KFCB boss Ezekiel Mutua bans 'Takataka' song
| Apr 16th 2019 | 2 min read
Authorities have banned from airplay, a song deemed offensive to women.
Kenya Film Classification Board blacklisted has, with immediate effect banned Takataka- a song by Alvin aka Alvindo produced by the FastCash Music Group.
KFCB CEO Ezekiel Mutua described the song as primitive and abusive to "our sensibilities as a people and cannot be condoned."
“The song Takataka is characterised by crude language that objectifies women and glorifies hurting them as normal reaction to rejection of overtures by men,” he said at a press conference held at the Board offices in Nairobi Tuesday.
He also noted with great concern that the song was never submitted to the board for classification in the first place.
“Moving forward, the song should not be performed live or broadcasted anywhere within the Republic of Kenya. No Dj should play the song either on a broadcast station or in any entertainment,” read part of the statement.
The board noted that there have been too many spousal deaths in the recent past and such kind of music and content has encouraged this kind of violence.
Mutua pleaded with media houses to have a partnership with Kenyans and to block such music from their own judgment.
“Some of the artistes sing such music to sound controversial and gain following upon which they make money,” he noted saying this is a growing culture of demonic influence.
As a result, Alvin has been summoned by the Board and given a two-week ultimatum to appear before the board failure to which legal action will be taken against him.
The artiste will also risk revoking of his membership in any of the three Content Management Organizations (CMOs) including the Music Copyright Society of Kenya, Kenya Association of Music producers and Performing Rights Society of Kenya.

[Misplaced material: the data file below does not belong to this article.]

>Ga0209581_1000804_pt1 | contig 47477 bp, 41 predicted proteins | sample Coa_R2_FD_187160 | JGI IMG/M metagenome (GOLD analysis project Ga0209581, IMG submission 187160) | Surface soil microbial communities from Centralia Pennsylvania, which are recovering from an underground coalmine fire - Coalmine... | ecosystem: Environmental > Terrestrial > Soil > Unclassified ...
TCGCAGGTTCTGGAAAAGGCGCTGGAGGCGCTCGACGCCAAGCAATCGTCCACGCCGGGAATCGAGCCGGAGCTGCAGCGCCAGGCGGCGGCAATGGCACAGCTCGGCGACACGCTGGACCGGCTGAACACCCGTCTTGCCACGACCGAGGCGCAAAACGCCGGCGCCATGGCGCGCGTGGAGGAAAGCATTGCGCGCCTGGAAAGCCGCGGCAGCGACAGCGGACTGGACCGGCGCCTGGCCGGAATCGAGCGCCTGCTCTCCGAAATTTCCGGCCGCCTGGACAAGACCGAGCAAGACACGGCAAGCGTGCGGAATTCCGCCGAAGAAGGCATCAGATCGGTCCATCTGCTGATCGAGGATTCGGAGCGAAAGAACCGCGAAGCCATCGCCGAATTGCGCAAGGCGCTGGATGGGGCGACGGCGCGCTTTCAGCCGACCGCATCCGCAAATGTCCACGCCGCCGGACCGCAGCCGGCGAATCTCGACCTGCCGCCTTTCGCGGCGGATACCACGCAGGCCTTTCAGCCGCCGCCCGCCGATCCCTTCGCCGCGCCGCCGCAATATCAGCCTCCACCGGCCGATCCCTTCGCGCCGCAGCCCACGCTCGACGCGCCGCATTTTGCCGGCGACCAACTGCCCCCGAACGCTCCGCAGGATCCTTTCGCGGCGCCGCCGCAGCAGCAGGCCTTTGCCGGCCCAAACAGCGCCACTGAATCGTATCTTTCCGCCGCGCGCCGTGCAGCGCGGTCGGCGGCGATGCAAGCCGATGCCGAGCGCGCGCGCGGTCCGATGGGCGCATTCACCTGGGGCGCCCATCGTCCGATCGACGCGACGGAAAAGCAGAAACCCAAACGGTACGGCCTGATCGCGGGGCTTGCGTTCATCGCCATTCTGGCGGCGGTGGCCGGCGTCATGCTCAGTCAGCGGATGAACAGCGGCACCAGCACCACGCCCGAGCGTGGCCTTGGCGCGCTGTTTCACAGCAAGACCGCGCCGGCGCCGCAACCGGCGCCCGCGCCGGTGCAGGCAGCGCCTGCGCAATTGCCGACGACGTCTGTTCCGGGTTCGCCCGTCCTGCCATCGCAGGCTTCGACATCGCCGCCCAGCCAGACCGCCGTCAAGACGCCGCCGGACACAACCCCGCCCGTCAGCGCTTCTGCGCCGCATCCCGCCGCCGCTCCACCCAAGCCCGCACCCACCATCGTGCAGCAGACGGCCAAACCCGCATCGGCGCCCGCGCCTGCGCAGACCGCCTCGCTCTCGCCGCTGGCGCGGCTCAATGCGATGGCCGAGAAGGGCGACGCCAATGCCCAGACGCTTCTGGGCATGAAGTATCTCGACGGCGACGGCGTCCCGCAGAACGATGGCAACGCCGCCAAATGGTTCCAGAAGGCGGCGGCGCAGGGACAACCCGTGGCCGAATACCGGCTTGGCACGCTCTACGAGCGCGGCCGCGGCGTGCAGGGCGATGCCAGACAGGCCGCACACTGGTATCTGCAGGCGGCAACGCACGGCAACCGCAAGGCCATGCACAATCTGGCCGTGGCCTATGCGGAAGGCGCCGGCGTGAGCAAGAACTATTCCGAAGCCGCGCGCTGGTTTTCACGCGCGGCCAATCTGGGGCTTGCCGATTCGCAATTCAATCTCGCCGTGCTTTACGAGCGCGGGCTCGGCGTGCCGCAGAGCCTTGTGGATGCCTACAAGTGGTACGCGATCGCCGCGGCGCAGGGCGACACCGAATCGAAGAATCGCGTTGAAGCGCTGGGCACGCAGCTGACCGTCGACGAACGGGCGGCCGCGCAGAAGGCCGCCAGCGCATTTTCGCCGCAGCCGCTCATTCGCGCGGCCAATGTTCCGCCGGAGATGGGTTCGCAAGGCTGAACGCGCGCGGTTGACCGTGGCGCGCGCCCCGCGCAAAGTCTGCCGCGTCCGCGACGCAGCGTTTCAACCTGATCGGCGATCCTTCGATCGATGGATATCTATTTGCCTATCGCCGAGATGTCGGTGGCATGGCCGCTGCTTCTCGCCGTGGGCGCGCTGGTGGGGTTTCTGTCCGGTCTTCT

Other than live performers, TV and radio, the restraint is extended to social media platforms as well.
“The Board has instituted the take-down procedures of this song from all online platforms,” read the statement.
Explaining why it took the Board four months to act on Takataka that was released in January this year, Mutua said the board was scrupulous and followed the process allowed by the Law to have a watertight case against such content.
The Board has urged artistes and media houses to create and exhibit content that builds society.
“Art is the mirror of society but art must also set the right agenda by ensuring that content promotes moral responsibility at all times,” read the statement adding that obscenity, gender violence and degradation of women must not be portrayed as a way of life.
Many spousal killings and violence have been reported including a man who hacked his girlfriend to death in broad daylight in Eldoret, an act that shocked the nation.
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